The organisation attributed the decline to the general drop in meat consumption observed in developed countries for 30 years, the price rise, and the increase in processed meat consumption.
“The quantity of meat purchased is directly related to price levels. The 2.5% decline in consumption must be considered in line with the average 3.1% rise in price – a rise that does not offset the increase in raw material and industrial costs,” SNIV said.
When breaking down the decline by type of meat, and found that lamb suffered the strongest decline at 6.2%. “Retail prices rose dangerously (+5.3%) and volumes literally plummeted (-6.2%). Worse: this loss in consumption is due to consumers giving up sheep meat (lamb’s market share dropped by 3.5%, meaning 500,000 households stopped buying it in 2011), especially young people,” SNIV added.
Veal was next on the list, with a 3.9% drop in volumes sold. The loss in market share observed in young consumers (-10.7% in under-35s) was partly offset by the rise in consumption by the over-65s, and the efforts made to contain price rise (+1.9%). Once again, the processed segment did better, with an 18.6% increase in mince veal consumption.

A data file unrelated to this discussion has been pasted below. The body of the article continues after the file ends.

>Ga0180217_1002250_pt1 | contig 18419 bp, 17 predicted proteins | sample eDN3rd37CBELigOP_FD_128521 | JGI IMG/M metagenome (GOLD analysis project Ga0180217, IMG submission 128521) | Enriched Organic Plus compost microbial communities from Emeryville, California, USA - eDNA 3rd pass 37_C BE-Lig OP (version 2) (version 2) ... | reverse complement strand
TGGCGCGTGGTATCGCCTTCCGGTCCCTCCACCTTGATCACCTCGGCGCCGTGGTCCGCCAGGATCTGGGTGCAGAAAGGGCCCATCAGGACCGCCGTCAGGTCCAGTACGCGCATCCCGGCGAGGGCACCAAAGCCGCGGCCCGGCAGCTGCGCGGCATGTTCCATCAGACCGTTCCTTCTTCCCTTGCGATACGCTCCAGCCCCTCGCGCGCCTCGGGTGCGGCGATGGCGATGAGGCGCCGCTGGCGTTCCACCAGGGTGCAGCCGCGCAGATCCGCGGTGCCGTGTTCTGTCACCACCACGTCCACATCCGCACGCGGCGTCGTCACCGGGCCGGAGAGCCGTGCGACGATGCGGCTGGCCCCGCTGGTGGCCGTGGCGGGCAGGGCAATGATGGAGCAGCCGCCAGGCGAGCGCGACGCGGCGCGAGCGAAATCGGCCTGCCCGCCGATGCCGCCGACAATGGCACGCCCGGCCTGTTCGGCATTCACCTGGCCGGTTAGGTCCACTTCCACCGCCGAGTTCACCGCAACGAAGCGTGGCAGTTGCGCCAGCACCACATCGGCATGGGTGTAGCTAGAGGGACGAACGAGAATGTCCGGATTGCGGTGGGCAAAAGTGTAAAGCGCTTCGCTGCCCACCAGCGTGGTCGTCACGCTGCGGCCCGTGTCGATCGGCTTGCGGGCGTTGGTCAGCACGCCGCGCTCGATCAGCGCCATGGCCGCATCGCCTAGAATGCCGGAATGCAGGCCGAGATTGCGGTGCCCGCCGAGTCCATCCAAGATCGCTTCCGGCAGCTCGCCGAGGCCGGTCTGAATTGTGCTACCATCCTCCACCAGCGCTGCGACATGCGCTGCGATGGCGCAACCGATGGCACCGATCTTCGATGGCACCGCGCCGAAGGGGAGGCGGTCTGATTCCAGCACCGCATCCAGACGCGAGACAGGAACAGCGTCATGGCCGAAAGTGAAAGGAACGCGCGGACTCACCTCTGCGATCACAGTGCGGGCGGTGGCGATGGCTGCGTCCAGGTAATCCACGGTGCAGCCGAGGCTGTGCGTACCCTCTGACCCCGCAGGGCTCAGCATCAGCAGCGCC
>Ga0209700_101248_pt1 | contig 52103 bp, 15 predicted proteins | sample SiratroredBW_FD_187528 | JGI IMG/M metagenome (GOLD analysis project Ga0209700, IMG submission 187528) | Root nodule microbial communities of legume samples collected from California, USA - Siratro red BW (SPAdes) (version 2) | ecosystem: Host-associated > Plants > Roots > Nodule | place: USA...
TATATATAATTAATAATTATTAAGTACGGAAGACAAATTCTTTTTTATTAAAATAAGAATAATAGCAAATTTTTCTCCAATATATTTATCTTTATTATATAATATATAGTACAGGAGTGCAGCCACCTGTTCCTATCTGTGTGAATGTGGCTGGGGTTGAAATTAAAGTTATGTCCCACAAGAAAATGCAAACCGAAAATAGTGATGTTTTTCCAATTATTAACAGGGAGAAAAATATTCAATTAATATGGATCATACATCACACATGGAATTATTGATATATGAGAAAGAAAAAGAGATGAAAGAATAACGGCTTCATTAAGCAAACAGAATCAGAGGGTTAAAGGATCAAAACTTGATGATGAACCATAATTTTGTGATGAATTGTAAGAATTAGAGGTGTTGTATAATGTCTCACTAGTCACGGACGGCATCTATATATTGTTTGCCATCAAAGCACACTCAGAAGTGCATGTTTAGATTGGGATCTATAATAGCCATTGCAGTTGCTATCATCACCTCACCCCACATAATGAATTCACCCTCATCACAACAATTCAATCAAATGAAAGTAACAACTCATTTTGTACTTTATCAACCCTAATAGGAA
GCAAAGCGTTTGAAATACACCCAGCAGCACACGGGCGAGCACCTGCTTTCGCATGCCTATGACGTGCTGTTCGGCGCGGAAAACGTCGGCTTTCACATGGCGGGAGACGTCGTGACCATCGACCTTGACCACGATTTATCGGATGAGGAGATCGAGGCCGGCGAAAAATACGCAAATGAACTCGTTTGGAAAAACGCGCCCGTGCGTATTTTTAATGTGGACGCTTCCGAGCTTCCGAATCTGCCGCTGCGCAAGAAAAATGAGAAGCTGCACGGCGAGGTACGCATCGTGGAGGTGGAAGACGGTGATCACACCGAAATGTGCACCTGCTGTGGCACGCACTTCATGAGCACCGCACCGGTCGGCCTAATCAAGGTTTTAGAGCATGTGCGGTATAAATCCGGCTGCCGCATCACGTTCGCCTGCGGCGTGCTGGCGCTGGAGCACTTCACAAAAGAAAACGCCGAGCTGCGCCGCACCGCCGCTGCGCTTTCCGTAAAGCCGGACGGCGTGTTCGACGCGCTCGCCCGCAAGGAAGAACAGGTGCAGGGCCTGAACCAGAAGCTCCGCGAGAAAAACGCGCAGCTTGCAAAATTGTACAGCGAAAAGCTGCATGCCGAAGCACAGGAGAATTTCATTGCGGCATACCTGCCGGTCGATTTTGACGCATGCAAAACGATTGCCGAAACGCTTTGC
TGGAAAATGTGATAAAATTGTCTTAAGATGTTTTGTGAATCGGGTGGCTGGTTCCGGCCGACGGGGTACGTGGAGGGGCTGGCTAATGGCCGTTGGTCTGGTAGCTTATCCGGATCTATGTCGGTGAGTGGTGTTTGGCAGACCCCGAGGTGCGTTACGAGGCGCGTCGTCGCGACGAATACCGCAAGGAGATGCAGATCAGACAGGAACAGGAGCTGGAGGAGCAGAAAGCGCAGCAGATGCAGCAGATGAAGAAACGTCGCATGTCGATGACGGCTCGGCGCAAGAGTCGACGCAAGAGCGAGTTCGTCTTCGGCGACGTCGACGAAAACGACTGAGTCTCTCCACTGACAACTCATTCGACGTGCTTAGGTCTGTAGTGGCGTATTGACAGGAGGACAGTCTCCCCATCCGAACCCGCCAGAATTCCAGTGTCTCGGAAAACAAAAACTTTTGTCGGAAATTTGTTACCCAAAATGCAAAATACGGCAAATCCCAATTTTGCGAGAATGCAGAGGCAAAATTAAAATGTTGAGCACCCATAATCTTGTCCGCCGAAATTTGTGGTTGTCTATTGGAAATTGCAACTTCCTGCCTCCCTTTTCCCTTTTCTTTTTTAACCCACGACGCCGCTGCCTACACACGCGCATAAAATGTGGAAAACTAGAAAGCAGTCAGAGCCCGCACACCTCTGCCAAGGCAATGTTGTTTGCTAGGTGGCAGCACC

Fresh beef maintained its customer base, but still lost 2.2% in volumes, mainly due to the 3.2% price hike. Fresh mince declined by 0.1% and “could almost be seen as a winner”, the organisation pointed out.
Fresh pork products lost 3.3% in volume, reflecting a 3.3% increase in price. Sales of fresh sausages however, grew by 2%.
Strong poultry performance
Poultry slaughterings grew by 2% in 2011, boosted by chicken (+4%) and duck (+3%), while turkey went down 2%, according to the French ministry of agriculture. In the meantime, consumption of poultry products increased by 0.8%, led by chicken and duck (+1% and +3% respectively), and despite a 1% drop in turkey.
“Poultry trade was very active during the first nine months of 2011. Imports grew 9% and exports 11% year-on-year. Shipment-wise, it is chicken that stands out again, with a 16% hike over the period,” the ministry said, adding that Saudi Arabia imported 36% more French poultry products in the first three quarters of 2011.
“Let’s be honest in front of this situation: sausages and burgers will not be enough to support the sector, just like exports won’t be enough to boost production. Our first market is at home and, on this one, poultry manages to maintain its volumes despite a 5.4% price rise,” SNIV concluded.